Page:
UKCP18 – Five key points from a coastal perspective


Earlier this week the Environment Secretary Michael Gove announced the publication of the UK Climate Projections 2018 (UKCP18). UKCP18 represents the most up-to-date assessment of how the climate of the UK may change over the 21st century and the first major update of UK climate projections in nearly 10 years.

Climate change is an important consideration for marine stakeholders including coastal zone managers, port and shipping operators, owners of offshore renewable energy infrastructure and coastal landowners. The past few years have given us a glimpse of what the future may hold, with the UK experiencing a number of extreme weather events: successive storms meant that winter 2013/14 was the wettest in the Met Office’s records whilst the summer of 2018 was the joint hottest ever recorded in England. This pattern is anticipated to continue.

Some of the most pronounced effects of climate change are likely to be rising sea levels and changing weather patterns which may result in increased flooding and accelerated coastal erosion. The Earth is already locked in to sea level rise for decades and centuries ahead and by 2100, sea levels around the UK are expected to have risen by between approximately 0.3 and 1.2 metres above the 1981-2000 average level.

We have identified five key points in the UKCP18 from a coastal perspective:

1: UK coastal flood risk is expected to increase over the 21st century and beyond under all future emission scenarios considered. However, there are large regional differences in projections of future mean sea level.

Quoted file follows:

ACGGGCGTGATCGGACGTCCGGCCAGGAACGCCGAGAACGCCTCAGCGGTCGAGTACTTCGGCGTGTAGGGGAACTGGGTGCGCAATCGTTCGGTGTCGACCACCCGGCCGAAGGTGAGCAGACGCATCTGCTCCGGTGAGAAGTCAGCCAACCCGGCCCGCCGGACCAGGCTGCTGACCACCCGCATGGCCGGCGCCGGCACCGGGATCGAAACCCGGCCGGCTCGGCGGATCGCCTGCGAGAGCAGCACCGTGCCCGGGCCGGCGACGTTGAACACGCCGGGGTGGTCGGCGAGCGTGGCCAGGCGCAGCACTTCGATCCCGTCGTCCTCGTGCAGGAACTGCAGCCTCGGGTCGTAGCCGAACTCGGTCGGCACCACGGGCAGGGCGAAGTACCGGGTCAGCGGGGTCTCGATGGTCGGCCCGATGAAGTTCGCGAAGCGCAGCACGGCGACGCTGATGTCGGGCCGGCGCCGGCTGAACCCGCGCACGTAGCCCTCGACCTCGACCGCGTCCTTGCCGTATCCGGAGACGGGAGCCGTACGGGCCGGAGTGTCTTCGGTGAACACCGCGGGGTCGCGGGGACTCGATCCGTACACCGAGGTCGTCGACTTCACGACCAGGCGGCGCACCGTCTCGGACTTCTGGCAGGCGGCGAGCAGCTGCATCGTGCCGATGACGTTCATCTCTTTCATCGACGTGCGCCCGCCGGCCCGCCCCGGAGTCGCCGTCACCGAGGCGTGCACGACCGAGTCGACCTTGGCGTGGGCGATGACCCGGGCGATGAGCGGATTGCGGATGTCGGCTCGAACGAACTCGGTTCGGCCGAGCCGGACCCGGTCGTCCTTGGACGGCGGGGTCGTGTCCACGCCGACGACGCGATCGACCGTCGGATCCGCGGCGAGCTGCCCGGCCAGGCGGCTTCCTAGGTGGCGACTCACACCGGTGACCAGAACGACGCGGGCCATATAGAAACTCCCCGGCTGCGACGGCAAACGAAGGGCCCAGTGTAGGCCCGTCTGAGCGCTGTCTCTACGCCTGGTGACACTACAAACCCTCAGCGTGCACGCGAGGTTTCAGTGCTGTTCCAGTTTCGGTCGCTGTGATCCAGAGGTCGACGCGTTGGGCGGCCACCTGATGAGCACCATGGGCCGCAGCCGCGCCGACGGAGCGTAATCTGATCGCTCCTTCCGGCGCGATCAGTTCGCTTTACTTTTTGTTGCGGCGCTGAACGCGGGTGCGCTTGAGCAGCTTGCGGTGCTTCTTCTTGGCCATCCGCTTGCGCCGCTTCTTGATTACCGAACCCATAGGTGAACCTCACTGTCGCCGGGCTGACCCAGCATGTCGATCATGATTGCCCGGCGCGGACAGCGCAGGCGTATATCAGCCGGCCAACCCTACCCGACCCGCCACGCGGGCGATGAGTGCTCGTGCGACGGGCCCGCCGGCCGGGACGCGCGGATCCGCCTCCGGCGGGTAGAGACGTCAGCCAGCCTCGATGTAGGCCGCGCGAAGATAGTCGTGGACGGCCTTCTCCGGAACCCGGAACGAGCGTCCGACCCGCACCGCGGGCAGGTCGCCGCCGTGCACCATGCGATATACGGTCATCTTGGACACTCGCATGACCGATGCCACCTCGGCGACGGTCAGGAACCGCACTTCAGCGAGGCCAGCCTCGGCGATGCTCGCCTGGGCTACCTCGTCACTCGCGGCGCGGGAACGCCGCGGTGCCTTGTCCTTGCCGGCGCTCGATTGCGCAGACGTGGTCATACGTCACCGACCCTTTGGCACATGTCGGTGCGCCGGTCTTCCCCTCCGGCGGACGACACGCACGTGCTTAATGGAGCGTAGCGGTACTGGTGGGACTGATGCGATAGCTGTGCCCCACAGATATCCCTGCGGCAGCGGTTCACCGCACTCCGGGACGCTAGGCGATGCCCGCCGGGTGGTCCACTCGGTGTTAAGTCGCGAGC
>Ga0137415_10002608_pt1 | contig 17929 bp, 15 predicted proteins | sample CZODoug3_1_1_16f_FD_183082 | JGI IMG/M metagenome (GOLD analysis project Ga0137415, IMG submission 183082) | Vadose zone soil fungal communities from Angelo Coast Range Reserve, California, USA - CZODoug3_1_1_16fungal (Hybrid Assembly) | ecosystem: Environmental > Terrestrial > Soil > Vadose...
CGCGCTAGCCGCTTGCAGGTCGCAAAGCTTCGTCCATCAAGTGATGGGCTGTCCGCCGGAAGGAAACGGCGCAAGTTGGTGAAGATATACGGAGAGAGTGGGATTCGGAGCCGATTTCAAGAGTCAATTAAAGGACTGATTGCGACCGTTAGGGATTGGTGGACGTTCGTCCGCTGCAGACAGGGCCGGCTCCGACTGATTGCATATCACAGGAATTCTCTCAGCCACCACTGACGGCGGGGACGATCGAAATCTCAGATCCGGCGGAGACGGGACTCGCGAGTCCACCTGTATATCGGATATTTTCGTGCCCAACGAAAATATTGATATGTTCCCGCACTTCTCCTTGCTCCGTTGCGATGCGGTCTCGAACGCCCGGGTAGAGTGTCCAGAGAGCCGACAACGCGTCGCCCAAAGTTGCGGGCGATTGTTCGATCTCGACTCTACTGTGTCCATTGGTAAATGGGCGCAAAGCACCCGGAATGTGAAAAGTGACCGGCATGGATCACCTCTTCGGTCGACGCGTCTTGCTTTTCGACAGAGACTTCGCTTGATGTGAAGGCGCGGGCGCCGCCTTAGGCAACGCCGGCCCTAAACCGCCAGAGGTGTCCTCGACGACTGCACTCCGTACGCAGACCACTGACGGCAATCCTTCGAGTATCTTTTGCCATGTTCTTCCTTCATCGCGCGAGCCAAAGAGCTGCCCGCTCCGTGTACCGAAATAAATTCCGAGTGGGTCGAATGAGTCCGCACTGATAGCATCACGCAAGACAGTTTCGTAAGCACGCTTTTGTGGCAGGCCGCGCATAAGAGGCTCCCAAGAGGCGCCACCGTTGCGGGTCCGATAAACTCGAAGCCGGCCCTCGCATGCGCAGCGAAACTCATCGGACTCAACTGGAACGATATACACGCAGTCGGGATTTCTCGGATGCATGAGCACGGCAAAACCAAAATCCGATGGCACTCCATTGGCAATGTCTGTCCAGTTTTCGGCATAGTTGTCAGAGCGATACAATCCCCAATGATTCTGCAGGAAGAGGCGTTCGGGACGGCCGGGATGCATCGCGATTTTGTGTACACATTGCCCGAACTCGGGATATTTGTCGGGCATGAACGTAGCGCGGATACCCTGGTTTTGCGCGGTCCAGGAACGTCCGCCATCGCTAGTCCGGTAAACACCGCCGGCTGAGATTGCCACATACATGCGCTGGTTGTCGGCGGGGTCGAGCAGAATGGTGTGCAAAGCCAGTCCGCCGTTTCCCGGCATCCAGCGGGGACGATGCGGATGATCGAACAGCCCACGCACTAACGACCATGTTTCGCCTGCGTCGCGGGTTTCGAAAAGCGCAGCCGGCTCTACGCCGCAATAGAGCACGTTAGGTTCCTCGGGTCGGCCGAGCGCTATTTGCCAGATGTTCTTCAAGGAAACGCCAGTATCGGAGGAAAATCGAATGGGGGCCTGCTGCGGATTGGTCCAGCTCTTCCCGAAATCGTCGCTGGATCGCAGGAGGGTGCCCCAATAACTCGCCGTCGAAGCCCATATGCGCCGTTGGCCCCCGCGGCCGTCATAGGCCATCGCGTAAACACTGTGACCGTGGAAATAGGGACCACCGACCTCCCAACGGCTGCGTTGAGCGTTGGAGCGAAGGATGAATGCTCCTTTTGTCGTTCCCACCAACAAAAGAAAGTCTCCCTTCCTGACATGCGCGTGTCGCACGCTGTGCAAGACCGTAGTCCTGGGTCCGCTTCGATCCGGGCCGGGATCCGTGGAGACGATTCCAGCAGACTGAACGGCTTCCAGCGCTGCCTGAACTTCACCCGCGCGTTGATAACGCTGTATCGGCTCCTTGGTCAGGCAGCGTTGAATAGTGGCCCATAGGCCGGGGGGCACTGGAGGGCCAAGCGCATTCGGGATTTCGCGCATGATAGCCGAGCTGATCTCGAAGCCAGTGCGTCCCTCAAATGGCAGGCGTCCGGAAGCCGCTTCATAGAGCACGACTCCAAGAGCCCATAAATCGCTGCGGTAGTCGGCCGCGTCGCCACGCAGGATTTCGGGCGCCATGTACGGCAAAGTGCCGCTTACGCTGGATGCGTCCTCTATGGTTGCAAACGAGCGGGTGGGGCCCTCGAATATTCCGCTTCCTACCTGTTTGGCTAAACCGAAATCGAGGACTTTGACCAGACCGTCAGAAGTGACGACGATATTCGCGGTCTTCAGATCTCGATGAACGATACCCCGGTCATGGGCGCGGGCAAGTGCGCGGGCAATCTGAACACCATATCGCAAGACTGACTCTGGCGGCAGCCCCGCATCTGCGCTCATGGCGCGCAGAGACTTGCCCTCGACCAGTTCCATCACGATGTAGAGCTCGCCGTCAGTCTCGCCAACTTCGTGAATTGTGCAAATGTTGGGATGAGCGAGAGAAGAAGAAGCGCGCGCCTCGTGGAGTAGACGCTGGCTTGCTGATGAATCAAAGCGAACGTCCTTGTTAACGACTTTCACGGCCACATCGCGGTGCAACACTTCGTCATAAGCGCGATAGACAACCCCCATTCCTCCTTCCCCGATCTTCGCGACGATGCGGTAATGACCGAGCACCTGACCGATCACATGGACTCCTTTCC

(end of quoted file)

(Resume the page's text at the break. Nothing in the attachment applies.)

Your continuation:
2: The UKCP18 sea level projections are consistently larger than in the previous set of UK climate projections (UKCP09) for similar emissions scenarios.

3: UKCP18 now provides some exploratory projections of mean sea level out to 2300. (UKCP09 only considered to 2100). Based on these results, sea levels continue to increase beyond 2100 even with large reductions in greenhouse gas emissions.

4: UKCP18 finds no evidence for significant changes in future storm surges.

5: The annual maximum significant wave height is projected to change by up to +/- 1m or 20% by the end of the 21st century: increases are found to occur off the south west of the UK, in parts of the Irish Sea and to the north of the UK but reductions are seen off the west of Ireland and in the southern North Sea. However, uncertainty with projections is high.

Whilst projections of change for time horizons towards the end of the 21st century may appear to lack immediate relevance, this is not the case. For instance, infrastructure assets such as sea defences typically have design lives measured in many decades and so consideration of long term change is critical in order to build in climate resilience.

Having access to reliable climate change predictions and understanding how best to apply them is therefore essential for informed decision making. This will become ever more important if, as anticipated, the rates of change accelerate throughout the 21st Century.

View the UKCP18 Science Overview Report, visit:

Prepared by Tony Brooks, Marine Physical Processes Specialist.

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Heidi Roberts

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